Death Penalty Hope in Heart, Kathua Victim's Family Sticks to Migration Calendar With Other Bakarwals
Enroute Kashmir Valley for their annual migration, the Kathua rape victim’s family say even death penalty is not punishment enough for the accused.
Illustration by Mir Suhail/ News18
Srinagar: The plains of Jammu are sweltering in the summer heat. The Bakarwals, nomads who traverse with their cattle, are crossing the mighty Pir Panjal mountain range. This is the annual travel calendar they have been following, perhaps for centuries now.
In January 2018, an eight-year-old girl from this tribe was kidnapped, sedated, gang-raped and brutally murdered allegedly by men from another community. Her burnt body was found a few days later. The case hit national and international headlines in April last year after protesters, including two ministers of the state government, marched in favour of the accused.
The case was shifted to Pathankot in Punjab by the Supreme Court and day-to-day in-camera trial began in the special court. Almost a year later, the court is likely to pronounce the verdict on Monday.
But the distraught parents of the victim are not in Pathankot; they are en-route Kashmir with their cattle. In the winters, the Bakarwals live in the plains of Jammu region, and in the summertime they move to the Kashmir Valley. They mostly live in and around grazing lands, and migrate to-and-fro from Jammu to Kashmir.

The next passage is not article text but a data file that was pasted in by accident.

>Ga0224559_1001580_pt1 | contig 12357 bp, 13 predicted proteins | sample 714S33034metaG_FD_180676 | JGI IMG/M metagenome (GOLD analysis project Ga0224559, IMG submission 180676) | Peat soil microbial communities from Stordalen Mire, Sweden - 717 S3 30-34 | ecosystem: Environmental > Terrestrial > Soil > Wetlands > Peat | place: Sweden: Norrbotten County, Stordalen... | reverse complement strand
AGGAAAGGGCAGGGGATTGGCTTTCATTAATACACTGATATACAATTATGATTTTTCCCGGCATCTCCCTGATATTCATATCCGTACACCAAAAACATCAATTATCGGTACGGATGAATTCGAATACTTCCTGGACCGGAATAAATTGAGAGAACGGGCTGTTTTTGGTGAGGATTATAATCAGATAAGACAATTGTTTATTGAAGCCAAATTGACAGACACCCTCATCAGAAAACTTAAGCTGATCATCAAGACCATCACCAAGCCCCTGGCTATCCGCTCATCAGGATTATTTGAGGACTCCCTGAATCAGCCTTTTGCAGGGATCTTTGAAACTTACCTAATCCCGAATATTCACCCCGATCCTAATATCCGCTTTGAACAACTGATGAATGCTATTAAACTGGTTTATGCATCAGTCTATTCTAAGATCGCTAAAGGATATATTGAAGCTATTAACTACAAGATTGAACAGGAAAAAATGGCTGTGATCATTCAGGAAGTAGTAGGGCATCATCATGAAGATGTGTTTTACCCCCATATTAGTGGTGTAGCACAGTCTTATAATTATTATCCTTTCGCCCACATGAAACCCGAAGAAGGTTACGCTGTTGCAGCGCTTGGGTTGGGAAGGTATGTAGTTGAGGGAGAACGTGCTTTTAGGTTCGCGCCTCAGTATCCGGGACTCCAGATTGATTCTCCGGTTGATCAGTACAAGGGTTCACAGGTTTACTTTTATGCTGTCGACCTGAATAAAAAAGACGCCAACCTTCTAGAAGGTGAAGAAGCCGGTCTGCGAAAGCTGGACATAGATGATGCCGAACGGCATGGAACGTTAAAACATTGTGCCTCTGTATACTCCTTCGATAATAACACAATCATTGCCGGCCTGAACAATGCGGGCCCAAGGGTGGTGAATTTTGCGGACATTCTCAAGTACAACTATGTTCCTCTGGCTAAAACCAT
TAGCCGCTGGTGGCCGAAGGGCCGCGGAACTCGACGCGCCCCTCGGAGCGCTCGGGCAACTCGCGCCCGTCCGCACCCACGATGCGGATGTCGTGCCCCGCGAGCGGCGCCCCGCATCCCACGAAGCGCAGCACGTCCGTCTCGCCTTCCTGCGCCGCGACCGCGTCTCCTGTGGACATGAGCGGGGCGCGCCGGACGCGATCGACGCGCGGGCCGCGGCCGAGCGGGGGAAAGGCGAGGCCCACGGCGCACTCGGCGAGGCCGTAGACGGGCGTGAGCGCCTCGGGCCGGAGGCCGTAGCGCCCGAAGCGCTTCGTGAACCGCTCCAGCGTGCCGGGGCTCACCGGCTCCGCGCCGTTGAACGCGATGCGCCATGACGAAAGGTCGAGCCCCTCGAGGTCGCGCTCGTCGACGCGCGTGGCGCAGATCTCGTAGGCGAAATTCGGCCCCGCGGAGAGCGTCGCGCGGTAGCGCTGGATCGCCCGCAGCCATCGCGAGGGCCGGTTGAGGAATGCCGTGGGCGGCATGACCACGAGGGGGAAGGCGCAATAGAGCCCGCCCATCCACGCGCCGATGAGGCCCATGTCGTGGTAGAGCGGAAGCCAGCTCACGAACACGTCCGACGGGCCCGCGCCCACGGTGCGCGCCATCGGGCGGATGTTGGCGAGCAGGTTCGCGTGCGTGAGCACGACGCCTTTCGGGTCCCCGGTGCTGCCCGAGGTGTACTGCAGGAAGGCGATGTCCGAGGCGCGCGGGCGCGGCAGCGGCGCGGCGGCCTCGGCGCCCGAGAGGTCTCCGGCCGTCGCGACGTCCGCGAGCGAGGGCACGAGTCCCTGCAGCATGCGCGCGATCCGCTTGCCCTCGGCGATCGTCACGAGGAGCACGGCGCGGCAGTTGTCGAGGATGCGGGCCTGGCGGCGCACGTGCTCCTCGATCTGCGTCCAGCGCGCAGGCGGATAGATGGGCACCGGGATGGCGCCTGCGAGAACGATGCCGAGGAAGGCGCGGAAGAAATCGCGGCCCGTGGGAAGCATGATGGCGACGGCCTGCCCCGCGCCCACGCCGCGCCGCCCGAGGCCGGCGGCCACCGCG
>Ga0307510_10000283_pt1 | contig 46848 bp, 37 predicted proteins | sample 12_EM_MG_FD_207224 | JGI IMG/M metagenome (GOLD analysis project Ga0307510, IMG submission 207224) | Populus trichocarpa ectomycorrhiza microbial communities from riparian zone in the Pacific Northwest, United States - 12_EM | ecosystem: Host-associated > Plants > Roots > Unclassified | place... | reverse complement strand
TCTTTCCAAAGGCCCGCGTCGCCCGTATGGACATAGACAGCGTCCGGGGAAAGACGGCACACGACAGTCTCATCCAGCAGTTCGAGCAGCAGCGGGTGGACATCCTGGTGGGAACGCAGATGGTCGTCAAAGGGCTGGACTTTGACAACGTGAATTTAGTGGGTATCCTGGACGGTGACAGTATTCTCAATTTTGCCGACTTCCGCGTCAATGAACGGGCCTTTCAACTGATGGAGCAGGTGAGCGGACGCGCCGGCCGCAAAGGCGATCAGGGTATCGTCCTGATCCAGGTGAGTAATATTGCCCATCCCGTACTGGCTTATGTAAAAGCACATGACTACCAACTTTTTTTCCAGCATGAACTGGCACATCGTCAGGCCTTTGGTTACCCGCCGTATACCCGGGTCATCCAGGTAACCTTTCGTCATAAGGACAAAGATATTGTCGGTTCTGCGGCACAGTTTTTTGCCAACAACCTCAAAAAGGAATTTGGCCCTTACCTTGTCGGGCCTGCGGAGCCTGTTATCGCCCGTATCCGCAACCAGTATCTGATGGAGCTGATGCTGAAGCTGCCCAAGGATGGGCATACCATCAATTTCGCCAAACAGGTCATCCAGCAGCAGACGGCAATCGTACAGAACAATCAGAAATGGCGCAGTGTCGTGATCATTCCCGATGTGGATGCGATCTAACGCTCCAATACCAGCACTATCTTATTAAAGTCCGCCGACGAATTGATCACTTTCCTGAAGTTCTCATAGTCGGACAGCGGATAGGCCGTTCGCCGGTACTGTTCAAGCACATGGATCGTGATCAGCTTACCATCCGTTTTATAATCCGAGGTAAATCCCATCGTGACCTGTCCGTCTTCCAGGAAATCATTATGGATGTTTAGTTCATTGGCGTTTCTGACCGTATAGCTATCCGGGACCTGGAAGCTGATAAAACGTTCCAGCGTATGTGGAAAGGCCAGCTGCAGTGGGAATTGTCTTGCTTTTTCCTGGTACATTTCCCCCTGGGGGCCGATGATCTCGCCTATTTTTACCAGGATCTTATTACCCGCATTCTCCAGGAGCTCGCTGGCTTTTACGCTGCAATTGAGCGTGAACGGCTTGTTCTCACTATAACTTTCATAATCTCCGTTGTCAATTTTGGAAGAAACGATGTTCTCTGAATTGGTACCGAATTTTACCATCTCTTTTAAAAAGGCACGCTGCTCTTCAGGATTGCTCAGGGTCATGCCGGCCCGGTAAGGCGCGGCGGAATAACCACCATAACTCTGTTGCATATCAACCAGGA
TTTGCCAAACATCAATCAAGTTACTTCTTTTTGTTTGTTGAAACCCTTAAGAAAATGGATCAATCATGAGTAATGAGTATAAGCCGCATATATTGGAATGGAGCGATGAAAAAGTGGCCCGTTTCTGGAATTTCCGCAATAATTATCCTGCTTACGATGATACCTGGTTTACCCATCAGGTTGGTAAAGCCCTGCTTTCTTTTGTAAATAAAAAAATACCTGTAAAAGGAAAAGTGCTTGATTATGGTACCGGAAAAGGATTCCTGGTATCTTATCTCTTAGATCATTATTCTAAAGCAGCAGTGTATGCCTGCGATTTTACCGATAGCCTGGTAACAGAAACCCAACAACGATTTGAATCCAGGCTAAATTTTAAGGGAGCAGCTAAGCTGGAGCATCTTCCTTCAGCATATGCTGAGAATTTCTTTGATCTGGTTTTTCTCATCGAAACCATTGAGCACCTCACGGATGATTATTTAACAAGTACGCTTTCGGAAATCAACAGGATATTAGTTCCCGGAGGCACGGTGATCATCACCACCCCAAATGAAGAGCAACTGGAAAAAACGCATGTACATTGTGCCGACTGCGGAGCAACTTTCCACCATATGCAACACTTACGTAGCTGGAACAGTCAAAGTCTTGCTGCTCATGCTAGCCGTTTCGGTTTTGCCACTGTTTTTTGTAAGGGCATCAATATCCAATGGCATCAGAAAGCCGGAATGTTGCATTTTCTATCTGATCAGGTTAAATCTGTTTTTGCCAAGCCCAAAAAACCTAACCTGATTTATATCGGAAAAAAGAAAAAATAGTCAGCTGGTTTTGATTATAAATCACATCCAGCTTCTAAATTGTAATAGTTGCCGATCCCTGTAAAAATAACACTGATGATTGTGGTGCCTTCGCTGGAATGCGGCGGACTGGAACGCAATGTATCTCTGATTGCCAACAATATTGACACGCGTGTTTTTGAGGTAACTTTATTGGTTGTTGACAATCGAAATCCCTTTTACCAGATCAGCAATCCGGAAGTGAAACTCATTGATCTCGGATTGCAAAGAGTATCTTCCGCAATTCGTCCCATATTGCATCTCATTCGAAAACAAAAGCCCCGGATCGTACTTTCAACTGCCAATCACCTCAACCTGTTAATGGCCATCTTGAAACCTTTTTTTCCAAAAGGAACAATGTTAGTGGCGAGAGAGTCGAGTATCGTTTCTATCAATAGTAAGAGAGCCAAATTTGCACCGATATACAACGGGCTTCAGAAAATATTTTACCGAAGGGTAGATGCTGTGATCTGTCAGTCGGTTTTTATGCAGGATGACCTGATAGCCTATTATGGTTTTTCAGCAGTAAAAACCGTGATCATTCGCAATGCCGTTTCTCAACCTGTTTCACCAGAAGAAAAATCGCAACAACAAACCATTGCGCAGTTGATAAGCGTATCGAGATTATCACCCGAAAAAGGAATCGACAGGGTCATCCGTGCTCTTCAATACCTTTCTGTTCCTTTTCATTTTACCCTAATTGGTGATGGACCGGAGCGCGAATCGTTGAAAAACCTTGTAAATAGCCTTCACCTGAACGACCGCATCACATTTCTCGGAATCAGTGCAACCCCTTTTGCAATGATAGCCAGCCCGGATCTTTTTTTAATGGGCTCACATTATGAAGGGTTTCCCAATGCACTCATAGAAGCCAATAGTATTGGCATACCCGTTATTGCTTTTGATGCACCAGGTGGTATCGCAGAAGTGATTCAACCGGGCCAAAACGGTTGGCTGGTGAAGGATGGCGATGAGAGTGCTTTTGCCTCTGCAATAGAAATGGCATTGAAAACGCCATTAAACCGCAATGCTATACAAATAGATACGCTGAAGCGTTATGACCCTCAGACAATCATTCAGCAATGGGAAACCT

Speaking to News18.com, the parents said they were informed of the date of the verdict by their lawyer.
“We have to move as per our own schedule. What will we do in court now,” asked the heartbroken father. He is, however, optimistic that justice will be served.
“For me, justice will be done if the perpetrators are hanged,” he said. “Given their horrific act, even that is not enough.”
The family has pitched a tent in the woods on their way to the Valley with their cattle. The father can only wonder what would life have been like had his little girl lived.
“She was adorable and fun-loving even though we live a hard life. These sheep and horses were sort of her companions. She would guide them like an experienced shepherd,” he said, gazing at his grazing cattle.
The girl’s mother said she has been awaiting this day eagerly. “We keep thinking about her day and night. Now we fear even in these mountains, which are green and peaceful and have been our abode,” she said.
Not only the victim’s family, the incident has also changed the lives of other Bakarwals, who now fear for the safety of their children.
“Our life has changed. Earlier, we would fear only wild animals. But now when our children roam around, we don’t allow them to go far away,” said another Bakarwal family member.
The Bakarwals mainly follow three routes in their journey — Mughal Road, along the Srinagar-Jammu Highway and through the Chenab Valley. The journey is hectic. They have to cross speedy rivulets and high altitude passes, which remain draped in snow most of the time. Their journey can take a month, or sometimes two.
The parents of the victim say “they have a throbbing heart”. “If the culprits are not given the punishment we have been demanding, it will be complete travesty of justice,” said the victim’s father.
The parents of the victim are ready to approach higher courts if the verdict is not what they hoped for.
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